This is a bit of a disappointment, especially as I’ve come to like some of Christi Caldwell’s newer books I’ve read since she started working with Montlake Romance (granted, I still haven’t read many of them), but I think this is a case of all the ingredients being there, and there just being a flaw in execution. I do feel like if you’re a fan of Caldwell’s character work, or a fan of flawed heroes and heroines who go through struggles, this is the book (and author) for you.

Review of “The Bashful Bride” (Advertisements For Love #2) by Vanessa Riley

Riley, Vanessa. The Bashful Bride. Fort Collins, CO: Entangled Publishing, 2018.

Paperback | $19.99 USD | ISBN-13: 978-1718906853 | 312 pages | Regency Romance

5 stars

I received a copy of The Bashful Bride in a giveaway from Vanessa Riley ages ago, and am only now getting around to reading it. And despite it being the second in the series and being given the choice between this one and book one, the premise of this one appealed to me more. And I’m glad I took the chance with this one, as not only does it stand alone perfectly enough, but it also, in typical Vanessa Riley fashion, makes perfect use of that engaging and fun premise to delve into real historical details about the lives of free blacks and the abolitionist movement in the 19th century, a topic rarely discussed in Regency romance.

Ester was a heroine I could empathize with immediately. While initially I was drawn to what I knew about her superficially, that she was a shy young woman in love with a celebrated actor and given the chance to actually be with him (a fantasy many women surely have entertained at least once in their life, myself included), I grew to love her determination to escape a marital prospect she views as not right for her, given said “gentleman’s” philandering ways, especially as she is being bullied by her father and observes his loveless union with her mother. She did show her youth and naivete at times, but I think it made her character more well-rounded and flawed in a good way, rather than making her unlikable in those moments.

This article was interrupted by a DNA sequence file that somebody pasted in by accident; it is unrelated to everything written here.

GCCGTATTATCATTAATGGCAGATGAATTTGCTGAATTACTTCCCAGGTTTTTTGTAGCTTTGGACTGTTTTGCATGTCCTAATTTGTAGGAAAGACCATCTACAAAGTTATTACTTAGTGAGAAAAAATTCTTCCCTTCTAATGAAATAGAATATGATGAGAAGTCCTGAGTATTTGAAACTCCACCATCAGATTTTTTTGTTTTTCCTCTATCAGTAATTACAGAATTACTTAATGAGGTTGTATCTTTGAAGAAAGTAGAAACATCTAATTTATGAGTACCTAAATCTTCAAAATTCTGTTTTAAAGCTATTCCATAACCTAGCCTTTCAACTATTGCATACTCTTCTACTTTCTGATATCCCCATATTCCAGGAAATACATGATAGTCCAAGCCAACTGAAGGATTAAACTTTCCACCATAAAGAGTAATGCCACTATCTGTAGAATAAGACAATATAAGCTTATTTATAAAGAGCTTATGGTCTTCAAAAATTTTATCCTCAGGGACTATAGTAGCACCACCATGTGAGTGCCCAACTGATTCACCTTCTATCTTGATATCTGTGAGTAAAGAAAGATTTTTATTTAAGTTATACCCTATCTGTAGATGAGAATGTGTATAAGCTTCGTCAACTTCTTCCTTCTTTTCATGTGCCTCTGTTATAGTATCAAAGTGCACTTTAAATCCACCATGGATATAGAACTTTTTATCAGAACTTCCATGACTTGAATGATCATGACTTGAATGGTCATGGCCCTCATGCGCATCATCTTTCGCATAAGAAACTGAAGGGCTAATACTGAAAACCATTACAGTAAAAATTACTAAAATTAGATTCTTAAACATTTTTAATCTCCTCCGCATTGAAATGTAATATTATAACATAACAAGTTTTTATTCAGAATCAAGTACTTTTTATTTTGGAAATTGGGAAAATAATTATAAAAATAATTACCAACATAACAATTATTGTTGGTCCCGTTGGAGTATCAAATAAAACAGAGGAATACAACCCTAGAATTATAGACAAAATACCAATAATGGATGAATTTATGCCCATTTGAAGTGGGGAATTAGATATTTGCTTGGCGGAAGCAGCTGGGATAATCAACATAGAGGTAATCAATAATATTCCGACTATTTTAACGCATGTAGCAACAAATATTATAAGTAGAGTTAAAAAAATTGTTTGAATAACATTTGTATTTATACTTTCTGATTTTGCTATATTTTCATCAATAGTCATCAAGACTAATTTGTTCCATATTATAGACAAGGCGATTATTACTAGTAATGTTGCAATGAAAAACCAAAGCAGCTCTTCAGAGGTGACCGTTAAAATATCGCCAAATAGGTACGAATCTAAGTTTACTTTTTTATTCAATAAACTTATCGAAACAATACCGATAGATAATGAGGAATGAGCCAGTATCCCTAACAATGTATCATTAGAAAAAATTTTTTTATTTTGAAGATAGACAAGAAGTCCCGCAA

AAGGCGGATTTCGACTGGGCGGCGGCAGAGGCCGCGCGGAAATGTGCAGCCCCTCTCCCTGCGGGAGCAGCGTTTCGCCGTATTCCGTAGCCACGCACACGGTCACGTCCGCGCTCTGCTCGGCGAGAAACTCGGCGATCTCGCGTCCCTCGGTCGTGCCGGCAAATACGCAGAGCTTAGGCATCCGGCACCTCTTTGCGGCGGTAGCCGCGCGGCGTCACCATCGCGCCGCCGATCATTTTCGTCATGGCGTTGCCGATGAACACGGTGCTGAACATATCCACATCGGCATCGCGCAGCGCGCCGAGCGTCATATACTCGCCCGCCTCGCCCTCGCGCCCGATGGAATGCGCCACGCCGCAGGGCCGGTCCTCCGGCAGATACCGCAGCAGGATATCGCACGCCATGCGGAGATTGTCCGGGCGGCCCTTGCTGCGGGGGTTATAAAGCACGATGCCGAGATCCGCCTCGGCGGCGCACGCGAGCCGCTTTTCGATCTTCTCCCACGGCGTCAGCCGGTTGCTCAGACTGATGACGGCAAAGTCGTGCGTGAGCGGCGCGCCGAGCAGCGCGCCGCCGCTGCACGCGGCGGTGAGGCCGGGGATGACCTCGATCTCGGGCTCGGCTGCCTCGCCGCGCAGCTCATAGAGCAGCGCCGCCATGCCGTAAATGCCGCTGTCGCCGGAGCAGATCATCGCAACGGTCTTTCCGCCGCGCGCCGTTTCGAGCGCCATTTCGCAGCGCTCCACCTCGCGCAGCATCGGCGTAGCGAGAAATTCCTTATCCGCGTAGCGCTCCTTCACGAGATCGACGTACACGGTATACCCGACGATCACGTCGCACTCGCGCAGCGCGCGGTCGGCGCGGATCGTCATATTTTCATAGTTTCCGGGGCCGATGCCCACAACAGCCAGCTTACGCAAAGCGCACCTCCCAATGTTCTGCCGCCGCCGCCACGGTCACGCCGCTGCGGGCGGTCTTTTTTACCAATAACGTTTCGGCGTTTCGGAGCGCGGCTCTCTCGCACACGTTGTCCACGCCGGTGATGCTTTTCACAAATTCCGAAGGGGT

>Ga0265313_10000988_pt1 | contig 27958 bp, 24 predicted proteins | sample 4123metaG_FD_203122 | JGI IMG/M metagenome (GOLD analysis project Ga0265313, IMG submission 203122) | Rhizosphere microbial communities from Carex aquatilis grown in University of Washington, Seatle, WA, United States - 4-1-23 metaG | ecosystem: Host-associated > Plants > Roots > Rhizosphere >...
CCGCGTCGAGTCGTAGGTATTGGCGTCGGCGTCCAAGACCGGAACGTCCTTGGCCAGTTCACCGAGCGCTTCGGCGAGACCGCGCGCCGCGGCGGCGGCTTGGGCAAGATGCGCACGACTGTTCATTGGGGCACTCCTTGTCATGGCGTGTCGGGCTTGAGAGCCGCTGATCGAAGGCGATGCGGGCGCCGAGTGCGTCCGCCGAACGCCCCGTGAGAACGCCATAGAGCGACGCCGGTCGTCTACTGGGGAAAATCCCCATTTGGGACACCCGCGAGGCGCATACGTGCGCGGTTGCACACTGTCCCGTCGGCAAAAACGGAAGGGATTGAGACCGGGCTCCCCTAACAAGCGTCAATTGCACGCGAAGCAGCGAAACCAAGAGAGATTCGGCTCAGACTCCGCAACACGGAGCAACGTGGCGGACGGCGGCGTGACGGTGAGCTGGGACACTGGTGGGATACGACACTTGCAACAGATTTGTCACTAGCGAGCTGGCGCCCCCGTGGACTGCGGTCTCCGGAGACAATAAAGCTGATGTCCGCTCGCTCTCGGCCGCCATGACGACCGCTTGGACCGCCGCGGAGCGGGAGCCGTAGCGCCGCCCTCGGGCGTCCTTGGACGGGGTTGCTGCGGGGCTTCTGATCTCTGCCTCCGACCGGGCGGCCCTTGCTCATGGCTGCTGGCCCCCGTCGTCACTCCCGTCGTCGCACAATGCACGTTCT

And Arthur Bex…he’s one of my new favorite heroes. While he is one of those heroes with a Big Secret, and keeping it may have led to more problems in the relationship than there may have been had it come out earlier, I could understand his reasoning for doing so and how his past impacted him…while also understanding Ester being upset with him for keeping it from her.